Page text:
E-Verify is accurate and employers like it

E-Verify is a voluntary, free federal internet program that allows employers to verify the work eligibility of new hires. Because E-Verify is successful in identifying illegal aliens seeking jobs, some local and national proponents of cheap foreign labor try to prevent its application by misrepresenting the program.

A common, unsubstantiated charge is that legally eligible workers are harmed by it because the program is so inaccurate.

Suzanne Bonamici, running for election to Oregon’s Congressional District 1, called E-Verify “notoriously unreliable,”  in a candidate debate sponsored by the Portland  League of Women Voters and the American Association of University Women, on Dec. 6, 2011.[1]

Here are some facts about E-Verify.

“Rosemary Jenks, the lawyer who heads up NumbersUSA's Capitol Hill Team, has repeatedly and publicly issued a challenge to the media and open-borders advocates to produce even one example of an American losing a job because the E-Verify system wrongly ordered it.

“If it turned out that of millions of transactions a year, there were 10 or 20 mistakes, we would be concerned but also find that to be an understandably tiny problem.

“But, to date, opponents have NOT BEEN ABLE TO FIND an example of even ONE AMERICAN who lost a job due to problems with E-Verify.”

The Biggest 2 Lies About E-Verify (arguments opponents use to keep hiring illegal aliens), by Roy Beck, Jan. 31, 2009.

E-Verify is regularly updated and enhanced to improve its accuracy and usability.  For a description of E-Verify program improvements, see the E-Verify History and Milestones webpage.

In February 2012,  E-Verify added a service called Self Check, which enables citizens to test their Social Security number in the E-Verify program to confirm accuracy.  Thus anyone can make certain in advance that one’s standing as a legal worker is intact.   Self Check is also available in Spanish.

In December 2011, E-Verify reached a new record for that time:  it was in use at more than one million worksites.[2]  As of June 2014, about half a million more worksites had been added.

Customer satisfaction survey – E-Verify

Key Findings of the 2013 E-Verify User Survey

June 2014

More than 520,000 employers at over 1.5 million hiring sites nationwide are using E-Verify to help them confirm whether their newly hired employees are eligible to work in the United States. In 2013, the research firm Westat conducted an in-depth survey of nearly 3000 randomly sampled E-Verify employers to assess their satisfaction with the program, shed light on how they are using E-Verify, and suggest recommendation for further improvements. The following are [some] key findings from the survey.

Employer Confidence and Satisfaction with E-Verify

1. Most E-Verify employers believe that E-Verify is effective (92 percent) and perceive it as highly accurate (89 percent).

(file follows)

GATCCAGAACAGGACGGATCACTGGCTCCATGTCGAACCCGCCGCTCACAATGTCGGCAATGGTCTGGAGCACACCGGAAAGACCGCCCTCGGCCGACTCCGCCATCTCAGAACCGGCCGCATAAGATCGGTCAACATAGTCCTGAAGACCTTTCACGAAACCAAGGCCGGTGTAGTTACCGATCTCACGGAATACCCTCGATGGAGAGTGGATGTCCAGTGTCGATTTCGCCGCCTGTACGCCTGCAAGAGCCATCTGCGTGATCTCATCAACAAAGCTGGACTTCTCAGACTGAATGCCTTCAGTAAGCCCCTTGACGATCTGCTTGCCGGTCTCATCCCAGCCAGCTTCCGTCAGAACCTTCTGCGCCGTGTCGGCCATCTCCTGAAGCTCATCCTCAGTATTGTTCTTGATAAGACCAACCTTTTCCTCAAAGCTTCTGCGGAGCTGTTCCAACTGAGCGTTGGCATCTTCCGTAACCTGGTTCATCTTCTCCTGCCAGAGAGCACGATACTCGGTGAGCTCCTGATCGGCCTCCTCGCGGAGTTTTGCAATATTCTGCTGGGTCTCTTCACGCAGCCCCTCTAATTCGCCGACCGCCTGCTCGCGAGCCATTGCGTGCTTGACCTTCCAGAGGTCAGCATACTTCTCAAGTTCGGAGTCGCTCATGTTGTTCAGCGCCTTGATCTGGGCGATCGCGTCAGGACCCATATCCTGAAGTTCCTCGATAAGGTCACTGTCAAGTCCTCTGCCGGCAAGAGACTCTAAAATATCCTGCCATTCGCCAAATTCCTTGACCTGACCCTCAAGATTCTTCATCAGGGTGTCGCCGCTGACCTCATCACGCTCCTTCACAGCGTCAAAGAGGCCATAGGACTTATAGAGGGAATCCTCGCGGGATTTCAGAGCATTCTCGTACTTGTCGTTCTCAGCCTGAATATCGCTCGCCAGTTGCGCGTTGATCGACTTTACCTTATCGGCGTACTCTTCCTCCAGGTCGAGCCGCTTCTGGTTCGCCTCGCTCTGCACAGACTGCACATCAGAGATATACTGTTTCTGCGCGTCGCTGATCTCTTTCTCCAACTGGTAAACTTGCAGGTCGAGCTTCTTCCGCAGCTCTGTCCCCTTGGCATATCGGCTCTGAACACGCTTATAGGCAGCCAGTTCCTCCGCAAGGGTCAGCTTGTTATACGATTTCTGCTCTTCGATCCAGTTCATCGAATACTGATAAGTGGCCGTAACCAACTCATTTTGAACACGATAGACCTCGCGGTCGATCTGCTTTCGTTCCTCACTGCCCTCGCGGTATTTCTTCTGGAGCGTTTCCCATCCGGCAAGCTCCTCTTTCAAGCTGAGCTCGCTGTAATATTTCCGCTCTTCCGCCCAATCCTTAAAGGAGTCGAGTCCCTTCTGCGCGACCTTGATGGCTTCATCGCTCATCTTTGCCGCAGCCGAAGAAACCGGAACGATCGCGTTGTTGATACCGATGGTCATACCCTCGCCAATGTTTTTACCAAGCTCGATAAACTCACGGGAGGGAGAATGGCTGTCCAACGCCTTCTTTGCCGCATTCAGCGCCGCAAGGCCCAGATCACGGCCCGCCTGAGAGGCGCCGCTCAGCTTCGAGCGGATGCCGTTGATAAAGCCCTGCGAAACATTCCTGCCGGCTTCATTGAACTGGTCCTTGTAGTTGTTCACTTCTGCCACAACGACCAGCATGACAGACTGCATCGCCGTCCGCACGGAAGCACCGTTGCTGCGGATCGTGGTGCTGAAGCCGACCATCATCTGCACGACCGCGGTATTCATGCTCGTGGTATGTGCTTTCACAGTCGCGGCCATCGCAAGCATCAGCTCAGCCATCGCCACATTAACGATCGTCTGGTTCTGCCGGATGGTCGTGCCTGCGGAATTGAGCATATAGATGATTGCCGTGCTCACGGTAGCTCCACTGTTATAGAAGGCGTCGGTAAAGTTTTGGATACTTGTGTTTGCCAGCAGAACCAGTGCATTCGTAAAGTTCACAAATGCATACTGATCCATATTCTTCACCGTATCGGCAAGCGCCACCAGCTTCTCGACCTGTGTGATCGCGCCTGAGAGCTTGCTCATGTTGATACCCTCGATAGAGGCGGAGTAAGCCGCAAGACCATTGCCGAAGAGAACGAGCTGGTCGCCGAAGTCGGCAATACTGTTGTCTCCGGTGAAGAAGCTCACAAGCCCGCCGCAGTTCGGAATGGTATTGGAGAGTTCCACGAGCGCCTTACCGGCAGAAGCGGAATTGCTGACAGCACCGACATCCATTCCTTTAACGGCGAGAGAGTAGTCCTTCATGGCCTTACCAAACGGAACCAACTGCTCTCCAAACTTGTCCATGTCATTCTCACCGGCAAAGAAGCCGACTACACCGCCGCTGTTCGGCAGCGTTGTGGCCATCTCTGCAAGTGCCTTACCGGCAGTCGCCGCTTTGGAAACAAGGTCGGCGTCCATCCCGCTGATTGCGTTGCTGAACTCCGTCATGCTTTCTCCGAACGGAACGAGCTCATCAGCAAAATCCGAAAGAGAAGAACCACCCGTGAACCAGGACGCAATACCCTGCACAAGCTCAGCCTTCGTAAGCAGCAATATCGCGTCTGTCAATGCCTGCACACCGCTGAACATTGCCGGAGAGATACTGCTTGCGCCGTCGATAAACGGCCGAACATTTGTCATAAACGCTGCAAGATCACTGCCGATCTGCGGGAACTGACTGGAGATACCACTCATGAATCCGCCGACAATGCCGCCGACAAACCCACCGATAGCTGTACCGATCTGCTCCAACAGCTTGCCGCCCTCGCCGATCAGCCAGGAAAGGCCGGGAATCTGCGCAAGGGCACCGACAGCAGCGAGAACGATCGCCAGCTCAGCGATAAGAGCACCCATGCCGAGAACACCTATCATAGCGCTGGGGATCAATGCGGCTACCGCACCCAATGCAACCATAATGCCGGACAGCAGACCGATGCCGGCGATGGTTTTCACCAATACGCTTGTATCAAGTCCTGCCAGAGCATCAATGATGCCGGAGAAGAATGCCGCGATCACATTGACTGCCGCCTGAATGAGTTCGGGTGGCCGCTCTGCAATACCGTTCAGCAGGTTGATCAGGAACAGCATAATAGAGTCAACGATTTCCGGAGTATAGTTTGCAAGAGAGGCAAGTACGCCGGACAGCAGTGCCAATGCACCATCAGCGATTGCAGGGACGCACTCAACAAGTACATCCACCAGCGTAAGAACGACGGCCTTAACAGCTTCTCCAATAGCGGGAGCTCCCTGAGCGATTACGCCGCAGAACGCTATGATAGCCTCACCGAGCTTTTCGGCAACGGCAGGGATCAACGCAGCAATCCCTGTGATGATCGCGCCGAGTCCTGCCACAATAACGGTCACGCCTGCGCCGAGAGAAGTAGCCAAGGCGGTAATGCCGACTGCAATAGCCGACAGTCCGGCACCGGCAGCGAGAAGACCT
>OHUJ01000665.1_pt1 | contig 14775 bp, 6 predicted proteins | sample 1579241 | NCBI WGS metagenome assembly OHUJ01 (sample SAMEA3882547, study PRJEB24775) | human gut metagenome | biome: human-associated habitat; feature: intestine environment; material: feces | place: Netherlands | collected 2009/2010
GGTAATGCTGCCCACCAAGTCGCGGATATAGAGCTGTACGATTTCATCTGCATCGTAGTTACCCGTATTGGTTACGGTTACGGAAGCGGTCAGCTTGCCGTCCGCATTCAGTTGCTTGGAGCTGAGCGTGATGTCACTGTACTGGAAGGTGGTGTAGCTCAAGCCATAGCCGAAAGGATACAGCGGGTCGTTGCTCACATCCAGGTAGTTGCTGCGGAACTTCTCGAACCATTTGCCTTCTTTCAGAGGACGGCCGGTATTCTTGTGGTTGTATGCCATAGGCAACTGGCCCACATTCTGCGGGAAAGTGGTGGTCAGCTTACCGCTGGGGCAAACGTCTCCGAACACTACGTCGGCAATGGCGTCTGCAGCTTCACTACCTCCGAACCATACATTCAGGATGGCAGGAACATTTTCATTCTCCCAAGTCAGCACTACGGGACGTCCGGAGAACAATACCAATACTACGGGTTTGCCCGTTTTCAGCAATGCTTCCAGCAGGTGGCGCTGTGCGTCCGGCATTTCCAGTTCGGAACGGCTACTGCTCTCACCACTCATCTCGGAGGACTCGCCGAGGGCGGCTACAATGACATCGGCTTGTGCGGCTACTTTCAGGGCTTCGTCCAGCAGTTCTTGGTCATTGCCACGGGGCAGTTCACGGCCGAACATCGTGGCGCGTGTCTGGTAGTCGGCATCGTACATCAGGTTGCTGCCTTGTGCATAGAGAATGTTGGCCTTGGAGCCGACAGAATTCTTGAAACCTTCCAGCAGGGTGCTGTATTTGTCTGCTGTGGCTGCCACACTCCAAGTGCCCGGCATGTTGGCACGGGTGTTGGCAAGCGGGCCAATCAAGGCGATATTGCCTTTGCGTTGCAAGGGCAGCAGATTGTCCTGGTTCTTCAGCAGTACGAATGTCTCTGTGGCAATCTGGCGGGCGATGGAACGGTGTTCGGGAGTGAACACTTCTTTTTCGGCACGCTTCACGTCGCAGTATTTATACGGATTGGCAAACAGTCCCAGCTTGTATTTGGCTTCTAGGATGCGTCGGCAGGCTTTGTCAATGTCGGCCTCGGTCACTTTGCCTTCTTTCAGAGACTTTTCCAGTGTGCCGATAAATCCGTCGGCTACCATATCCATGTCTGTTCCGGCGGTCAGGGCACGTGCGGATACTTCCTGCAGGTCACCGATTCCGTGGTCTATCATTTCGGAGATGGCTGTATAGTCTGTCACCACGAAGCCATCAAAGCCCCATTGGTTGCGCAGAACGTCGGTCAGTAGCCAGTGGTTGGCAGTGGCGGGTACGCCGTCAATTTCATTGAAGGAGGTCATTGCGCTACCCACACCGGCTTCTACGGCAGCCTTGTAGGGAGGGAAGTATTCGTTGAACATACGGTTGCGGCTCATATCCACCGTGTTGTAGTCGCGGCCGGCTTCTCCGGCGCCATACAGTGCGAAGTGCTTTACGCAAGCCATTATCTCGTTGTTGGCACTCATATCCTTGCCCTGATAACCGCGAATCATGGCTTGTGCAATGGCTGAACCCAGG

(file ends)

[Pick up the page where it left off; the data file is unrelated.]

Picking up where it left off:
2. Overall, 97 percent of E-Verify employers agree that the system is user friendly. They continue to express high levels of satisfaction with E-Verify’s features and processes, including enrollment and start-up, system navigation, system reliability, program resources, and technical help.

3. Most E-Verify employers agree that the mandatory tutorial adequately prepared them to use E-Verify (93 percent), that the tutorial was easy to understand (91 percent), and that it answered all of their questions (87 percent).

4. Among employers who participate in E-Verify because of federal, state, or local government requirements, 70 percent say that they would be “likely” or “very likely” to continue with the program even if they were not required to do so.

[To view remainder of summary, click here.]

Do some illegal workers escape detection?

Linda Chavez in a column of Dec. 30. 2011,[3] asserted that the failure rate for identifying illegal workers under E-Verify is almost 50 percent, arguing this disqualifies the program for mandatory use.  Other open-borders advocates also cite similar criticisms.

Jack Martin, FAIR Special Projects Director, answers the criticism succinctly:[4]

“It is clear that some illegal alien workers escape detection by the E-Verify system, but no one knows how many. The false confirmation percentage cited in the GAO [Government Accountability Office] report was an estimate by a government contractor. Since that GAO report was issued, Richard Stana, the GAO director for homeland security and justice, reported to Congress in February 2011, ‘USCIS has reduced the incidence of ... E-Verify's vulnerability to fraud.’ And further progress in reducing false confirmations will be made when E-Verify is made a national mandatory system for all employers because the proposed legislation requires SSA to report evidence of false use of SSNs.

“The irony in the claim of unreliability of the E-Verify system is that it is not being made as an argument for improving the system. It is cynically being made by defenders of illegal aliens in an effort to prevent E-Verify from being expanded nationwide. They are trying to preserve job opportunities for illegal workers.”


[1] http://blip.tv/community-media-videos/league-of-women-voters-oregon-dist-1-congressional-candidate-forum-5799173

[2] http://www.uscis.gov/sites/default/files/USCIS/Verification/E-Verify/E-Verify_Native_Documents/Everify%20Studies/Key-Findings_of_E-Verify_User_Survey_2013.pdf

[3] http://www.creators.com/opinion/linda-chavez/coulter-s-self-fulfilling-prophecy-11-12-30.html

[4] http://www.steinreport.com/archives/unreliability_of_e-verify.html